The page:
God Gave Rock and Roll to You

11 01 2010

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It was a rather informal gathering with John Schlitt and Bob Hartman, just two guys from Petra on vacation, doing some performances along the way.  Between songs, Schlitt told about an incident where some staunch Christian told Hartman that rock and roll is of the Devil.  During the telling, Hartman visibly wilted.  The thing happened years ago, and yet it still lingers painfully.  He didn’t have to say that it hurt him, because there was no hiding it.

“What’s wrong with getting excited about praising Jesus?” Hartman said, plaintively.  There’s nothing wrong with it.  Rock music may not be of the Devil, but discouragement certainly is.  Criticism comes easily.  Traveling the world to sing about God sounds glamorous, but it’s really just a lot of hard work and a huge inconvenience.  It means being away from home for months at a time, and only being at home just long enough to produce a new album and hit the road again.  The kind members of Petra gave so much to bring us encouragement through music.  In return, they were told that their contribution, their way of praising God, was of the Devil.  This was surely an undeserved cut.

I can imagine singing worship music in church and being told to stop because my worship was of the Devil.  What I might say in response could easily be of the Devil.  What right does any Christian have for blaspheming God in that way?

“As the Ark of the Lord was entering the City of David, Michal daughter of Saul watched from a window.  And when she saw King David leaping and dancing before the Lord, she despised him in her heart.” (2 Samuel 6:16)

Now, not all music in the Christian rock genre is genuinely religious.  Some of it lacks anything even remotely related to the faith.  However, if that claim could be made against anyone, it certainly would not be Petra.  They were the forerunners of contemporary Christian music, revolutionizing the way we looked at worship, and their purpose was at once deeply reverent and thoroughly syncopated.  If this accusation could be leveled against them, then it could be leveled against anyone.  Clearly, the statement is a broad generalization not based in an objective assessment.  Either that, or the slander against God was intentional.

Is rock music worldly?

“…I will celebrate before the Lord.  I will become even more undignified than this, and I will be humiliated in my own eyes.  But by these slave girls you spoke of, I will be held in honor.” (2 Samuel 6:22)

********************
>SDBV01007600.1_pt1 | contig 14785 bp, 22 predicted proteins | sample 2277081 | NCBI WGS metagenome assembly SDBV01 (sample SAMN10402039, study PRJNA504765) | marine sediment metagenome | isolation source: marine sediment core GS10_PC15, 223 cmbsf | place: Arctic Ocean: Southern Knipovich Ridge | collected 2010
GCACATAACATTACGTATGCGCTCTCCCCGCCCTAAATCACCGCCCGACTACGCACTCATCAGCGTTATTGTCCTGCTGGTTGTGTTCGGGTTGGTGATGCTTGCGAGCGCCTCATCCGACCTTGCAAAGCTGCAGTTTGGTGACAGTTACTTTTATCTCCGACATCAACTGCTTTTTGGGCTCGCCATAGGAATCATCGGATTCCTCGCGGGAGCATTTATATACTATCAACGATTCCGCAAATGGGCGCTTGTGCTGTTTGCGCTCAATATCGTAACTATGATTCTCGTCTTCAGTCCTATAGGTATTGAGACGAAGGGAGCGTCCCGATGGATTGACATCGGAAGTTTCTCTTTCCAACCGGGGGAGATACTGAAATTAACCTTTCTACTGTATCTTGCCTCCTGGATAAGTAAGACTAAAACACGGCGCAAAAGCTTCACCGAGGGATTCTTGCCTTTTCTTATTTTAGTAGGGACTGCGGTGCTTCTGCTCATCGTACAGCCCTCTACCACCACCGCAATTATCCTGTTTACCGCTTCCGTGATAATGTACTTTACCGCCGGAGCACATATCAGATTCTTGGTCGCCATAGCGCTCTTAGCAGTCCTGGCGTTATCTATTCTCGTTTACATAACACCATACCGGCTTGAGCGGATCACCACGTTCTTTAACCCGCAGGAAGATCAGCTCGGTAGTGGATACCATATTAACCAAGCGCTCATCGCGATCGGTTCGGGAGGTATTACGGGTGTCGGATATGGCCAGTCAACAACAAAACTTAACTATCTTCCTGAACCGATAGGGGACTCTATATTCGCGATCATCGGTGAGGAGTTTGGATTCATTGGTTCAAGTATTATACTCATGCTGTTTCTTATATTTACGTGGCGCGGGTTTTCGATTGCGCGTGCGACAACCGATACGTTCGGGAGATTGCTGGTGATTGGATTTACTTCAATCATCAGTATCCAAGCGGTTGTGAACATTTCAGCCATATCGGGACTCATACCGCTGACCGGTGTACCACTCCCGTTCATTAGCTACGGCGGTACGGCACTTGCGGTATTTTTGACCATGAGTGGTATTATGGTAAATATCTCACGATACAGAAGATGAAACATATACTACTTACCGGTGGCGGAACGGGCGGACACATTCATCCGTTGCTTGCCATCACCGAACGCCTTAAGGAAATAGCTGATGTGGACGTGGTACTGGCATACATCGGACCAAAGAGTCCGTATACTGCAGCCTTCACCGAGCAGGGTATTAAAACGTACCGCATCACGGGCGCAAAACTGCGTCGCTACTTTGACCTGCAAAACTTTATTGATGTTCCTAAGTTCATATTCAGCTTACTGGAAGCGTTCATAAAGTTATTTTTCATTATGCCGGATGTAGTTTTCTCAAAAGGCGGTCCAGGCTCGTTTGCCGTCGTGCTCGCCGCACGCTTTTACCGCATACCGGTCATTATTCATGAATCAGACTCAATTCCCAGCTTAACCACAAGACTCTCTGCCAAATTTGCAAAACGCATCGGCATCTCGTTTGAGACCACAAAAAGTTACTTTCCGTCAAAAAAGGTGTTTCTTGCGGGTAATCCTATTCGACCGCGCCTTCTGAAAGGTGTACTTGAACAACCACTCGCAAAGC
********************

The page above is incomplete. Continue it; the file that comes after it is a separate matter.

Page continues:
That Christian rock bands are held in high esteem by lowly teenagers or us ordinary folk is no reason that the typically religious among us should despise them.  They are not worldly for their choice in style.  Hymns were once the popular music style.  They were converted from old beer-drinking songs.  The tunes were the same, but the words were different.  Gregorian chants and even the music of the Old Testament were of the popular style of the time.  Style is nothing.  Some people figured out a new way to do music, and some people deemed it to be more advanced and more enjoyable.  Our elders heard it and plugged their ears.  Okay, so it isn’t for everyone.  That doesn’t make it evil.

The sense of evil is often a gut reaction rooted in nothing more than fear.  When has this fear ever been from God?  People fear change.  They fear the unfamiliar.  They even fear new technology.  When music changed, many Christians refused to change with it, and they even made their stubbornness a facet of their own doctrine.  It wasn’t enough to say that they were unaccustomed to it.  They had to make the outrageous claim that it was evil.  When technology marched onward, the Amish held to their old ways, fearful of the new.  They rejected mechanized agriculture.  They rejected the use of electricity.  It wasn’t enough that they were paralyzed by their fear of new ways, but they incorporated this fear into their faith, as though that fear were a tangible real problem and not just a matter of their own maladaptation.  We who saw the value in the new way of doing things are condemned as being worldly.

We need not fear anything but God.

We ought not condemn the ministry of others, unless it genuinely contradicts the law of our Lord.  I thank God for Christian rock.  I thank God for Petra.  I take joy in the day that such enthusiastic, energetic music entered my life and gave me encouragement when I was trapped between the head-splitting mundane church music and the nearly Satanic roar of secular rock.  When Christianity splits through the Iron Curtain, do we insist that the Chinese believers not worship in a pentatonic scale?  When Christianity breaks out in a revival in Africa, do we tell them to do away with their drums and dances, to stand still and sing the strophic verses written by people half a world away, long since dead and gone?  No, we should not.  Neither should we expect our own culture to worship according to someone else’s style.  Music is a language.  When we insist that the older style is more sacred, we force our church services to be held in an old, out-dated language.  We held our masses in Latin, a language that no one understands.  We rejected that dead practice long ago and for good reason.  If the faith is to grow and thrive, then it must be alive within us.  We must not be afraid to worship God in the purest, sincerest, rawest way.

We must worship God in our own language.  We must sing his praises like we mean it.  We must rebuke anyone who dares condemn us for honestly praising God.




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